There are many questions to discuss, therefore, with W.T.A. members. The views expressed by James Hughes, W.T.A.’s executive director, suggest the difficulties involved in joining them in a dialogue that engages their own faith. Hughes, now a Buddhist, says that new medical technology should be governed only by the principles of liberal democracy: equality, liberty and solidarity. People have the right to control their own bodies, he contends, and efforts by government to control such things as euthanasia or gene manipulation are throwbacks to the authoritarianism of the church and totalitarian states...to dogma and fear.
For Hughes, the human embryo is not a person. It is a biological product, so we must think we can use it for good ends. Engineering genes is like using any other technology, and the precautionary principleDon’t do anything until you understand the long-term consequencesis Luddite.’ We are a society that learns. Physical safety is the only ground he would accept for limiting technology. He is sure, he said in a public debate in Toronto last year, that in about 400 years there will be people with green skin and four eyes who are devout Roman Catholics.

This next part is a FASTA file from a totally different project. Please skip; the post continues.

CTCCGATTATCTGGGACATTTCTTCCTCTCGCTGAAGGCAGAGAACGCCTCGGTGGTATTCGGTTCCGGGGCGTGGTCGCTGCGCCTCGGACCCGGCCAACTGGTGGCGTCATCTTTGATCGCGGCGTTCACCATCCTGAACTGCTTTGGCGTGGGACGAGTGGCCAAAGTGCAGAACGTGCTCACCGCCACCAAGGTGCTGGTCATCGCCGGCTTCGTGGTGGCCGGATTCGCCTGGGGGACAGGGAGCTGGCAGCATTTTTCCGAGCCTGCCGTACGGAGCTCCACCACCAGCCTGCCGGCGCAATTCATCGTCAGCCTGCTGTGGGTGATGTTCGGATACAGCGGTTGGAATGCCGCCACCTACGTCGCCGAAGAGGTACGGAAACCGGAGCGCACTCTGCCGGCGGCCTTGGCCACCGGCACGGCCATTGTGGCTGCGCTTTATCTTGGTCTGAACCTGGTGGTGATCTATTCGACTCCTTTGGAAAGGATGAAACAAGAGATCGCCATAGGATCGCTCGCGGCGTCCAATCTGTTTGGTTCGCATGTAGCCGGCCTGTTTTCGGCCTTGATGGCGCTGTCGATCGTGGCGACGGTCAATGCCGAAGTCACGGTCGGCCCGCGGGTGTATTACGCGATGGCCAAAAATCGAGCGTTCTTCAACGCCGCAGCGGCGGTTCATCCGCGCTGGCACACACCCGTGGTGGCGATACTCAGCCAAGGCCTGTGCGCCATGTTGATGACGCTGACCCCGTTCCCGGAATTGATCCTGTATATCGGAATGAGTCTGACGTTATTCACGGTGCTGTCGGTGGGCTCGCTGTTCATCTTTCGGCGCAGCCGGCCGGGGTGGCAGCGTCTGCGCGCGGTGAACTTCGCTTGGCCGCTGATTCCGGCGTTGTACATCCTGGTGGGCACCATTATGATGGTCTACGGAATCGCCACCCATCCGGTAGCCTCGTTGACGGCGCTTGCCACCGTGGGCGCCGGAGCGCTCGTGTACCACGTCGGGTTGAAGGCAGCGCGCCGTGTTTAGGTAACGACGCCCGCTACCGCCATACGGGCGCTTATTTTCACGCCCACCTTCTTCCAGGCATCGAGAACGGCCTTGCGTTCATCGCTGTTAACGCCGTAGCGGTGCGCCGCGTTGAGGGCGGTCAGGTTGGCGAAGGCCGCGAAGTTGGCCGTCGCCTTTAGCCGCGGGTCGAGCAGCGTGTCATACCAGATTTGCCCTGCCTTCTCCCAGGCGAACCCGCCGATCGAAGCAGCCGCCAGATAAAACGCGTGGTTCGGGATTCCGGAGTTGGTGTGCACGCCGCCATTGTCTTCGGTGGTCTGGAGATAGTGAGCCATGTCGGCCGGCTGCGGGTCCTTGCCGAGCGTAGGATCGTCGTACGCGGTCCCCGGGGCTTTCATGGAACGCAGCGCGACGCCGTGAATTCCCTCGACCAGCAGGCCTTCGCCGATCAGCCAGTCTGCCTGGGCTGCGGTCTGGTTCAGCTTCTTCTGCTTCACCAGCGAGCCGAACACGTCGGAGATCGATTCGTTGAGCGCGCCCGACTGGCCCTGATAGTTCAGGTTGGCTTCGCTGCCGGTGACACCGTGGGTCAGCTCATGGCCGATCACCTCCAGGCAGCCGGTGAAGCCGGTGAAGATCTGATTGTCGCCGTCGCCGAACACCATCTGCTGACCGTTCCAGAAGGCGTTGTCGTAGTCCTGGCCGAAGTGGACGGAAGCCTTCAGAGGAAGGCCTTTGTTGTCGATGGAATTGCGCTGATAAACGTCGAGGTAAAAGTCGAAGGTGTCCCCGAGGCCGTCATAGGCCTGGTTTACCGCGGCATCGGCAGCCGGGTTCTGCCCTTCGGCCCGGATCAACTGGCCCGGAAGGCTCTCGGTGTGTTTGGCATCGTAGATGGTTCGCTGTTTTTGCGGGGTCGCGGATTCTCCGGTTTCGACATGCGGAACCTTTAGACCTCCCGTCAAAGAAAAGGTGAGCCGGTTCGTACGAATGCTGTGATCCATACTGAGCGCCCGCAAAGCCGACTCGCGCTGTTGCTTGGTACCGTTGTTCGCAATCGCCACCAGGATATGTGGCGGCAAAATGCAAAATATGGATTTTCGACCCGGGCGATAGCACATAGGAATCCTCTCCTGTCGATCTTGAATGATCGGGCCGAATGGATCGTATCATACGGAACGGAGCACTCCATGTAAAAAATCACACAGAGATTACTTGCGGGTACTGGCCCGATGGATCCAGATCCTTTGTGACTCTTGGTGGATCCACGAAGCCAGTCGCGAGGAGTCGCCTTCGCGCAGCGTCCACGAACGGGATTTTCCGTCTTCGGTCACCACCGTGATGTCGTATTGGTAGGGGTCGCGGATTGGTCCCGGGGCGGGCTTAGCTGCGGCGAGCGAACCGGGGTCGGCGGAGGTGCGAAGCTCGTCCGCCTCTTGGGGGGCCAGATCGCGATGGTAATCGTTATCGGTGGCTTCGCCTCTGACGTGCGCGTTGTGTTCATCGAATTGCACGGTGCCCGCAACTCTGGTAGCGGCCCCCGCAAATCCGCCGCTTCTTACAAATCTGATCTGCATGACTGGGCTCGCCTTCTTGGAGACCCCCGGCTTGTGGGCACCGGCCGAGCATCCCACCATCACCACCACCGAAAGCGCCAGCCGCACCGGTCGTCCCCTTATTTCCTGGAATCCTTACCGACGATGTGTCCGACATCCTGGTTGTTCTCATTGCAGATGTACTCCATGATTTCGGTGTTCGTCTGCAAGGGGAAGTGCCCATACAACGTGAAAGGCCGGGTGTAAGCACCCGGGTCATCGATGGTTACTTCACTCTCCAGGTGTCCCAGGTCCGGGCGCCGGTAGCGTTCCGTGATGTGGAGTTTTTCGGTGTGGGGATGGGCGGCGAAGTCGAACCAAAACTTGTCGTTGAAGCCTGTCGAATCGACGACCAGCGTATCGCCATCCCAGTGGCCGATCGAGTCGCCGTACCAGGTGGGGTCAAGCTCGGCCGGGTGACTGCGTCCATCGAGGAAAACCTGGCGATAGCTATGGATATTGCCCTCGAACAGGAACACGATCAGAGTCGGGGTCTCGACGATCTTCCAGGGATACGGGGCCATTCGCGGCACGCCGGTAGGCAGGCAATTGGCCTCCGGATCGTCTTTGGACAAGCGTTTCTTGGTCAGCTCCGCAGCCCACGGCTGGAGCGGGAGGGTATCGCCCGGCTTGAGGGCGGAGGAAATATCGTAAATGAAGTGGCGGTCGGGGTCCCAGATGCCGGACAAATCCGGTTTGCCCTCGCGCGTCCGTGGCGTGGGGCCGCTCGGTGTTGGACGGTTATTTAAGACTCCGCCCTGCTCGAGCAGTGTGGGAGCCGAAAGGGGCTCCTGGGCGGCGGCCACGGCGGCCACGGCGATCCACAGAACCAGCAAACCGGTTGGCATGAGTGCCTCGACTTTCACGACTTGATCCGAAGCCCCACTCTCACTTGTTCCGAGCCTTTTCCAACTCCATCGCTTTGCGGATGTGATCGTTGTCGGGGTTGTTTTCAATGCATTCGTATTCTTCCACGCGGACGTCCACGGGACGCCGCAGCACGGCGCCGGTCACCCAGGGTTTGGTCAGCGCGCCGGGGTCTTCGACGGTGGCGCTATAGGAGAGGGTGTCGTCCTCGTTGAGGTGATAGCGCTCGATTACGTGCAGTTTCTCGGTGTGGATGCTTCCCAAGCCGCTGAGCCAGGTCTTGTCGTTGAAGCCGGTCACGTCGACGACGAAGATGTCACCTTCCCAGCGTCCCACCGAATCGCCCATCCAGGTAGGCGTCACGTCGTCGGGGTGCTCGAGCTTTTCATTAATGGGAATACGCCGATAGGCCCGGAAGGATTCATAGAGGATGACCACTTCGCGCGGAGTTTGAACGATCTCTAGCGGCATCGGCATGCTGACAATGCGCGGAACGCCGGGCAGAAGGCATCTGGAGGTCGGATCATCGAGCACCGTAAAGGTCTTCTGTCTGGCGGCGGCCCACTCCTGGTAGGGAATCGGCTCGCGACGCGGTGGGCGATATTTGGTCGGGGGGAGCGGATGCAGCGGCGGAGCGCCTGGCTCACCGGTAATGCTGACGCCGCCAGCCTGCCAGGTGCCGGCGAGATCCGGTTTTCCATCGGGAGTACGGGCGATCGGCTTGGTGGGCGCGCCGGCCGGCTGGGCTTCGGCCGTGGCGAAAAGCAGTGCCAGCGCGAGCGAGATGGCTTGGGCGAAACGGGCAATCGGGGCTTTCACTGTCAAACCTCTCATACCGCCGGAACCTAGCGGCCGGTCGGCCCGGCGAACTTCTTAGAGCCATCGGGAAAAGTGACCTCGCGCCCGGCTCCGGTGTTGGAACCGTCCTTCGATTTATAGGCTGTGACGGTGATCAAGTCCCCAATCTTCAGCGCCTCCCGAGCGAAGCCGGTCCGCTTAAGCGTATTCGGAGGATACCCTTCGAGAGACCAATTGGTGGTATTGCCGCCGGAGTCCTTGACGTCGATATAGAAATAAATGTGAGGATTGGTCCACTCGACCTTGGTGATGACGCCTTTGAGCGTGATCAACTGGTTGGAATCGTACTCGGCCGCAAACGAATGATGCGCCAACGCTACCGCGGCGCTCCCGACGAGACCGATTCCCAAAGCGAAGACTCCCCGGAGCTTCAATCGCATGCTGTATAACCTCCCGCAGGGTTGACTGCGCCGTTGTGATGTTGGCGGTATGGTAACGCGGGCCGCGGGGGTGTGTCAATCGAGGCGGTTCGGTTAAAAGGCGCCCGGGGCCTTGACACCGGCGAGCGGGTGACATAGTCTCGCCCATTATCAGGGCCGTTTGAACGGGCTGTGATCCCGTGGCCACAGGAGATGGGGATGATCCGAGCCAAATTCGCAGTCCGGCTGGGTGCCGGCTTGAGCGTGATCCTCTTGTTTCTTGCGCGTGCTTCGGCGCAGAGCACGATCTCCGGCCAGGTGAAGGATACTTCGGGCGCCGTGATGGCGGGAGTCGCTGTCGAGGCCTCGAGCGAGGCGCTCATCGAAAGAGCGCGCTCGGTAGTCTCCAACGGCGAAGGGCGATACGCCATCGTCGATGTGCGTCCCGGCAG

Hughes and others do not think of their transhumanism as a religion, but they maintain their faith in their worldview with religious zeal. For Catholics, therefore, dialogue with them could amount to the kind of interfaith dialogue that Pope John Paul II discussed in Article 68 of Pastores Gregis, his summary of the 2001 synod on the mission of bishops. Such dialogue, the pope said, belongs to the new evangelization, especially in these times when people belonging to different religions are increasingly living together in the same areas, in the same cities and their daily workplaces.